Experts say the European Parliament’s move is largely symbolic and unlikely to be applied to other aggressor nations, such as Syria.
Brussels, Belgium – The European Parliament has declared Russia as a “state sponsor of terrorism”, saying Russian atrocities against Ukrainians and the destruction of civilian infrastructure violate international and humanitarian laws.
The Parliament’s move on Wednesday was welcomed by Ukrainian officials, who have been pushing the European Union and NATO countries to label Russia a terrorist state.
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“Russia is a terrorist state: confirmed by the European Parliament. Russia has a history of acts of terror against sovereign states, support for terrorist regimes and organisations including Wagner, war of terror on Ukraine,” Ukraine’s foreign minister Dmytro Kuleba tweeted as he thanked the European Parliament for its “clear stance” towards Russia.
However, the European Parliament’s Russia label is not legally binding.
“The EU has no centralised list of state sponsors of terrorism and no equivalent mechanism. So there will not be any immediate legal consequences. The European Parliament has limited influence in foreign policy decision-making, which is under the purview of the 27 EU member states,” Sajjan M Gohel, counterterrorism expert and guest lecturer at the London School of Economics (LSE), told Al Jazeera.
The Parliament’s declaration “is largely a symbolic indictment of Russia’s actions in Ukraine” he said.
While the declaration mainly focussed on Russia’s actions in Ukraine, the Parliament also called on EU leaders to include the Russian paramilitary organisation the Wagner Group of mercenary fighters, known for some awful atrocities in Syria, and Russia’s 141st Special Motorised Regiment, the Kadyrovites – infmaous for brutal operations in Syria and Ukraine – to the EU’s terror list.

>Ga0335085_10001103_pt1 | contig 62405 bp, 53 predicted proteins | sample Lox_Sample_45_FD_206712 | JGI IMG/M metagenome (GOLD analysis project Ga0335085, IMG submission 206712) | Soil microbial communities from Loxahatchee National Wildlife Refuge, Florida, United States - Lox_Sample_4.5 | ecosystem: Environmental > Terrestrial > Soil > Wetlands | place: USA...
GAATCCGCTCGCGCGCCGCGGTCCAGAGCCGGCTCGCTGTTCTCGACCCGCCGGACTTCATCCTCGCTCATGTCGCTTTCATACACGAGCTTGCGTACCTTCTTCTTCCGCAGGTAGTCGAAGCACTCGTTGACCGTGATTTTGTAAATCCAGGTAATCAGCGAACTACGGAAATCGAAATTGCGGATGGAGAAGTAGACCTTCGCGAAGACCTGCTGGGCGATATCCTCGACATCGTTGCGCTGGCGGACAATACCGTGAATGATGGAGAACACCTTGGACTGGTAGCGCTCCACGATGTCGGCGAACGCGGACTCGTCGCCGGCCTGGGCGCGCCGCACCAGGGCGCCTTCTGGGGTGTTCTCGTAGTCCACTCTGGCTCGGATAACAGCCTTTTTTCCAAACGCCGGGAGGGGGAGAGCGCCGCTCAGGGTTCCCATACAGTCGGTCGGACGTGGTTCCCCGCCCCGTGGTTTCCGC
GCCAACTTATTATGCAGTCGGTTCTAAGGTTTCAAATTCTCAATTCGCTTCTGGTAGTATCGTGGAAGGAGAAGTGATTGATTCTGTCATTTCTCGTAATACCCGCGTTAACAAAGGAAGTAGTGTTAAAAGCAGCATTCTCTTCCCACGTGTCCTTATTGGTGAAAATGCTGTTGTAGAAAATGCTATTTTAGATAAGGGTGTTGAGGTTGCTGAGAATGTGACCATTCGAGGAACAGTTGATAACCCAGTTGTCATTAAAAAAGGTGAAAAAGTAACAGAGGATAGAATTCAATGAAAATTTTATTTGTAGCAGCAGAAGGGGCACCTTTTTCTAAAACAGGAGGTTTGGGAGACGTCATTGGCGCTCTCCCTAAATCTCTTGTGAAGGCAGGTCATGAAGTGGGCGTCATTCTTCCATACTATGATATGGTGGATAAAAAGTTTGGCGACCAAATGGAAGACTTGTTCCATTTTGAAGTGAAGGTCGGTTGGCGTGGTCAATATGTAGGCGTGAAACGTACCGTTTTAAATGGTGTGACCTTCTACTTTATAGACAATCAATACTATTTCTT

This list was established by the bloc in 2001 as a counterterrorism initiative as a response to the September 11 attacks in New York.
So far, the EU has declared 13 individuals and 21 groups and entities, including ISIL and al-Qaeda as terrorists – and slapped sanctions on them.
Members of the European Parliament hope their stance towards Russia, announced at its headquarters in Strasbourg, will spur a move towards a legal structure that will allow for states to be labelled as sponsors of terrorism, and then include Russia in such a list.
Bruno Lété, senior fellow at The German Marshall Fund of the United States in Brussels, told Al Jazeera that the Parliament seeks to isolate Russia internationally.
“Firstly, through this announcement, the European Parliament is keen to pressurise EU member states to take a stronger stance towards Russia, compared to its allies across the Atlantic who have not yet called Russia a terrorist state,” he said.
“Secondly, there has been a lot of talk of setting up a separate court to investigate the war crimes and human rights violations carried out by Russia in Ukraine. Parliament’s declaration could speed up that process,” he added.
The Kremlin retaliated angrily.
“I propose designating the European Parliament as a sponsor of idiocy,” Russian foreign ministry spokeswoman Maria Zakharova wrote on Telegram.